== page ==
Au contraire to VW’s New Beetle, BMW’s Mini, Chrysler’s Pt Cruiser and Fiat’s Cincuecento, Citroën is reviving the fabled DS name as a marque, one that intends to impress on consumers a very Gallic flair for sophistication and elegance. With the launch of the DS3, Citroën is showing a new direction for retro-inspired cars. One that points to the future, while keeping a link to the past of luxury of one of the most intriguing and desirable models in the history of all cars, the DS. Produced in the 60s and 70s, the DS impressed everyone with its different kind of beauty and many a mechanical innovation. Now, it can impress again.
To be sold at boutiques placed in the most valued pieces of real estate in selected cities, the DS line will not be seen at regular Citroën dealers (according to the latest print version of Brazil premiere car mag Quatro Rodas). In these high-end shops, visitors will be treated to an “experience” aiming to please all the senses. Visitors will be able to order their cars in a serene and chic environment.
The first of the DS line coming to Brazil will be the DS3. The DS4 will also be making the rounds. According to Brazilian enthusiast site webmotors.com.br, Citroën will retail the car starting in the beginning of 2012. They also mention price…an astronomical R$80,000 (US$50,000)! Being that, in Europe, this car goes for a paltry R$33,500 (US$21,000), the reality of how distorted car prices are in Brazil (and how healthy profit margins are…there! Can you hear? It’s another maker merrily making his way to the bank in Detroit, Turin, Wolfsburg and in this case, Paris).
To be a legitimate heir to the DS, the new DS3′s design is of course beautiful. The roof seems to float due to some clever design cues (the placement of the windows for one). From the side, the shape of a shark’s fin really stands out. Besides these clever tricks, the car offers 38 different color combinations for its sheetmetal, 12 different rims (in different sizes) and 3 trim levels. Are you ready? The levels are called: Chic, So Chic and Sport Chic. Mon Dieu! Très chic!
In terms of engines, the small is beautiful Euro-philosophy makes itself felt. There is a 1.4 VTi 16v unit good for an impressive (for its displacement) 120 horses, and a very good 1.6 Turbo THP (already reviewed on Peugeot’s 3008, here) that produces a healthy herd of 156 ponies. This engine is a very good example of Europe’s current downsizing trend. Coupled with PSA Group’s new 6 speed manual, it makes for an entertaining ride. The car sprints from 0-100 km (0-62 mph) in 7.3 seconds and eventually reaches a top speed of 214 km/h (134 mph), which would make it a thoroughbred on Brazilian roads. BTW, this engine is the result of a joint-venture between PSA and BMW (in which Peugeot did the work and BMW…well, BMW “oversaw” development). The engine can be found in the BMW’s Cooper S and a host of other PSA products.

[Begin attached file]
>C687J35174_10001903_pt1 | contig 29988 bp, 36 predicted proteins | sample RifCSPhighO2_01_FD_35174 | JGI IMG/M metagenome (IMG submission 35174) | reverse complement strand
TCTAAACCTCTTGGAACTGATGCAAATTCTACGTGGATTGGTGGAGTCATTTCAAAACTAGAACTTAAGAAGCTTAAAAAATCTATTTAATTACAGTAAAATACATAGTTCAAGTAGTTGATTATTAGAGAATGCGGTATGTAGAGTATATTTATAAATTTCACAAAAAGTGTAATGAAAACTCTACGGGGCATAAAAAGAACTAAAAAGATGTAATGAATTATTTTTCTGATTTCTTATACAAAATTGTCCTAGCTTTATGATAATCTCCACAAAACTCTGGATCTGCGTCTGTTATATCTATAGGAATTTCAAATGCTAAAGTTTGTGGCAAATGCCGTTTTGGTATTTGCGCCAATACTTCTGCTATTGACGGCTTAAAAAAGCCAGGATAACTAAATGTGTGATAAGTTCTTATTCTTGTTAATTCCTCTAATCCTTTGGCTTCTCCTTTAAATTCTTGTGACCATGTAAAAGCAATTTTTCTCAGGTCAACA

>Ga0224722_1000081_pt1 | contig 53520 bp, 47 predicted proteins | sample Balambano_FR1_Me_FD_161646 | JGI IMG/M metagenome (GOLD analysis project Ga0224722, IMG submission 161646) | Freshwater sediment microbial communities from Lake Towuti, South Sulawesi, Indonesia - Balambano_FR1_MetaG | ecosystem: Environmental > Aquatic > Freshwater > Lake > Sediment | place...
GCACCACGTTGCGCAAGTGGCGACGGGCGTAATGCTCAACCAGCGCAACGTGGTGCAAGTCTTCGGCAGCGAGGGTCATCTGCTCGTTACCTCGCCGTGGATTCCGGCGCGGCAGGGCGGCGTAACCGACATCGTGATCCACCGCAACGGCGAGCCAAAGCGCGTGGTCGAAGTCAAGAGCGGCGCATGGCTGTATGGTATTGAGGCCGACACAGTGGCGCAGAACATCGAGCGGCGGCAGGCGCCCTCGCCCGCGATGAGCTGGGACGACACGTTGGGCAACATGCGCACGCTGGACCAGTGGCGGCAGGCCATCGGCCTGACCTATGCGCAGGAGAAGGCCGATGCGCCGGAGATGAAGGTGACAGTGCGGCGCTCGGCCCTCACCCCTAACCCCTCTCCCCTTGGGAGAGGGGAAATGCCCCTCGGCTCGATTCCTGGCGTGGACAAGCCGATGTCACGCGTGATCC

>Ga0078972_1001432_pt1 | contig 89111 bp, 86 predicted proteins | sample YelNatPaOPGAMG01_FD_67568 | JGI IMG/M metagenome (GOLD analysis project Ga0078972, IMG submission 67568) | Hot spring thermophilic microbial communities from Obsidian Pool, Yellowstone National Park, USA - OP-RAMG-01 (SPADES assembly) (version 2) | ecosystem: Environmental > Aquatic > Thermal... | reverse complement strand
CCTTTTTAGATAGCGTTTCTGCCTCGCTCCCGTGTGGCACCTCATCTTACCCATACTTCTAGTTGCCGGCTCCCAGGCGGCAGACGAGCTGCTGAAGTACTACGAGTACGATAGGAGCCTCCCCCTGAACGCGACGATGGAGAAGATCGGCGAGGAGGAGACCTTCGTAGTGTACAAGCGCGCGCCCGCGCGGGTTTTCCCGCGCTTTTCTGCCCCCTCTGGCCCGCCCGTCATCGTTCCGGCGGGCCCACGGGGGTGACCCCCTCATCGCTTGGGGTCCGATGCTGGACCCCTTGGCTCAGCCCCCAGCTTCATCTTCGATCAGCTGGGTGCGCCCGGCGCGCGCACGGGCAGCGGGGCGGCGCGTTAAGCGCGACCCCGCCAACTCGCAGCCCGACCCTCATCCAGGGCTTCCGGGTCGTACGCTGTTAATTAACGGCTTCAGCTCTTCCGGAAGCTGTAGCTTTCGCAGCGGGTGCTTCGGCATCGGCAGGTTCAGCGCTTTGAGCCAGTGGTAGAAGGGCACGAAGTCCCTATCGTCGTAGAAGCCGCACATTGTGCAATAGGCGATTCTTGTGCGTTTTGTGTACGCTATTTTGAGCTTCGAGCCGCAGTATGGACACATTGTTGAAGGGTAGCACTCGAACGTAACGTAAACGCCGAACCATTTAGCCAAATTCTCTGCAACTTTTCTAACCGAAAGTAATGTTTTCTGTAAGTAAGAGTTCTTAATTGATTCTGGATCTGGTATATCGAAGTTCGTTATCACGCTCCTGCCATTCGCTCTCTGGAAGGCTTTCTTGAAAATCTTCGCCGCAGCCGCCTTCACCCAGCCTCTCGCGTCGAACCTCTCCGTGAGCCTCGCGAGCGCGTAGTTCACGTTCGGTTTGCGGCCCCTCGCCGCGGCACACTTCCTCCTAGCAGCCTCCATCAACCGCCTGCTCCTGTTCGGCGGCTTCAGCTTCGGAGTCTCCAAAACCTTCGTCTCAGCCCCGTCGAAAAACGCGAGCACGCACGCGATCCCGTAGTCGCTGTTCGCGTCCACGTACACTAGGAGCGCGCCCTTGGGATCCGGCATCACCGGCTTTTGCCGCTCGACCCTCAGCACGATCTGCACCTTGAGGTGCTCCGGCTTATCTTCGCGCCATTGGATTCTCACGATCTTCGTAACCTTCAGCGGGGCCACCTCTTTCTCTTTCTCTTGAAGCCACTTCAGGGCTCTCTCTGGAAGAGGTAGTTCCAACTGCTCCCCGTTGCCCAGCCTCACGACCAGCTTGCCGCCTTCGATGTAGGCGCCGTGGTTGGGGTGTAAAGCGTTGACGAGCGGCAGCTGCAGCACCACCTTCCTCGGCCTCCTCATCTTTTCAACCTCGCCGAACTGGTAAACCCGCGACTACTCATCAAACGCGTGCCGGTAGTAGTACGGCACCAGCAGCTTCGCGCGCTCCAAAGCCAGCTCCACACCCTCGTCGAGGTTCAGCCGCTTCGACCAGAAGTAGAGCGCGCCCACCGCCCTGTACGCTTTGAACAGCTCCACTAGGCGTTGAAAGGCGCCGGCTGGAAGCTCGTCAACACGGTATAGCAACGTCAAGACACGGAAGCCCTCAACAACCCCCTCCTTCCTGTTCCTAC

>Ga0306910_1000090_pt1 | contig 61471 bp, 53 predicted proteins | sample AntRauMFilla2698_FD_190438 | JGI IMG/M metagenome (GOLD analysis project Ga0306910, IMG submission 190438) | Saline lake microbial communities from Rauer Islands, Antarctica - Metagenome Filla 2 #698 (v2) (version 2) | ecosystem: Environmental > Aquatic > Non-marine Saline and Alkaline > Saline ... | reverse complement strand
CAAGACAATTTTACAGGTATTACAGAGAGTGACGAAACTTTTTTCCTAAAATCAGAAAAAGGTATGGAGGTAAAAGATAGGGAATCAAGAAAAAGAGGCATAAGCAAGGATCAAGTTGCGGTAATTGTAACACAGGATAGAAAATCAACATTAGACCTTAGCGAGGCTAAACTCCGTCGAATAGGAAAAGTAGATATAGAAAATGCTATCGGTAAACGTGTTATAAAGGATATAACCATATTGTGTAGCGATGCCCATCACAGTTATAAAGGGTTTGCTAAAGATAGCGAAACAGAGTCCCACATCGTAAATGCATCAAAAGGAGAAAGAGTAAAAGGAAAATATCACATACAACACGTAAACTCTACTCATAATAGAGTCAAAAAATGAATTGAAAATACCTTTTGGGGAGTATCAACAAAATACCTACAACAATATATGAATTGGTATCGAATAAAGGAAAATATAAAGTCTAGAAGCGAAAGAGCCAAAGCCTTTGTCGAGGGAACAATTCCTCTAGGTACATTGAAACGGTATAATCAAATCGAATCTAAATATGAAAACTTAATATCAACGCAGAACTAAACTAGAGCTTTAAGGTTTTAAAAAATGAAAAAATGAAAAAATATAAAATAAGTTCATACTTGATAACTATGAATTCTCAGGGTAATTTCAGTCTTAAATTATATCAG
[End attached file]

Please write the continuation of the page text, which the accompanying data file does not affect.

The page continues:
The Citroën DS3 is a compact car. It measures 3.95m in length, 1.71m in width and 1.46m in height. It has a wheelbase of 2.46m. All of this makes it a very conventional and traditional sized car for its segment in Europe and Brazil.
Inside there are many attractions. Leather is de rigueur mon ami. The design is modern and there are some quirks. When you turn the steering wheel, like in all modern Citroëns, just the rim moves. The central part stays fixed. The bottom of the rim is square. The car’s illumination system is a show. It has a slit of LED daylight running lights. Safety is not forgotten and the cars comes with 6 airbags plus the usual alphabet soup (I won’t bore you repeating all the three letter words here).
Now, how does it drive? According to webmotors (no, I haven’t driven it, how could I? It hasn’t even come to Brazil!), the car’s sporting and captivating design is reinforced by its healthy performance. When you turn on the motor, you hear just an agreable blowing noise coming out of the dual escape exhaust. It’s not necessary to step heavily on the go pedal as the car has ample torque. Getting it into traffic is easy and its tight dimensions help. Steering is very precise.
Since it’s a compact, it doesn’t weigh much (1,100kg). So step on it and it goes! The turbo works wonderfully, and soon you are going at much higher speeds than legal. Acceleration is progressive and enticing. Well-planted, it feels solid at higher speeds. It is also quiet. At highway speeds of 120 km/h (75mph) the engine is turning at just 2500 rpm.
With the DS3, Citroën is bravely going forward where others have feared to tread. Rather than entering an evolutionary dead-end (much like the PT Cruiser did and the Mini and Fiat 500 could well do, too), the French are showing a possible solution for retro cars. Niche vehicles, yes. In this case however, it seems like there is a way forward. Citroën is trying to bridge the chasm between past, present and future. This first effort looks good. In my opinion, the forthcoming DS4 looks even better. Has Citroën found a future for retro cars?